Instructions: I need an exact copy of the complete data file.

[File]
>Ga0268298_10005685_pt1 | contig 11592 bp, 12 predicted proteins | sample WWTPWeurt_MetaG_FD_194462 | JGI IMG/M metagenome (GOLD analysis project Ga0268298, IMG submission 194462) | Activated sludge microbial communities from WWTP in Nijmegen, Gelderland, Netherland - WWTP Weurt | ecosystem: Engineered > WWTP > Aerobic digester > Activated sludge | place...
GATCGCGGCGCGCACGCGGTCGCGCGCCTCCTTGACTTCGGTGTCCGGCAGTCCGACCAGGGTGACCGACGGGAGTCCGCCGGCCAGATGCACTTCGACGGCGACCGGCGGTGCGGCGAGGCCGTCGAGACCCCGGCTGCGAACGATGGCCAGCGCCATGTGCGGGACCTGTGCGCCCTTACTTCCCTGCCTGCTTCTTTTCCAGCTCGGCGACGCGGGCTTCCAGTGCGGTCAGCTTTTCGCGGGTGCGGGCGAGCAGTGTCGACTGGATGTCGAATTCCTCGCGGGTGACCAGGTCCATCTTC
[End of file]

>Ga0268298_10005685_pt1 | contig 11592 bp, 12 predicted proteins | sample WWTPWeurt_MetaG_FD_194462 | JGI IMG/M metagenome (GOLD analysis project Ga0268298, IMG submission 194462) | Activated sludge microbial communities from WWTP in Nijmegen, Gelderland, Netherland - WWTP Weurt | ecosystem: Engineered > WWTP > Aerobic digester > Activated sludge | place...
GATCGCGGCGCGCACGCGGTCGCGCGCCTCCTTGACTTCGGTGTCCGGCAGTCCGACCAGGGTGACCGACGGGAGTCCGCCGGCCAGATGCACTTCGACGGCGACCGGCGGTGCGGCGAGGCCGTCGAGACCCCGGCTGCGAACGATGGCCAGCGCCATGTGCGGGACCTGTGCGCCCTTACTTCCCTGCCTGCTTCTTTTCCAGCTCGGCGACGCGGGCTTCCAGTGCGGTCAGCTTTTCGCGGGTGCGGGCGAGCAGTGTCGACTGGATGTCGAATTCCTCGCGGGTGACCAGGTCCATCTTC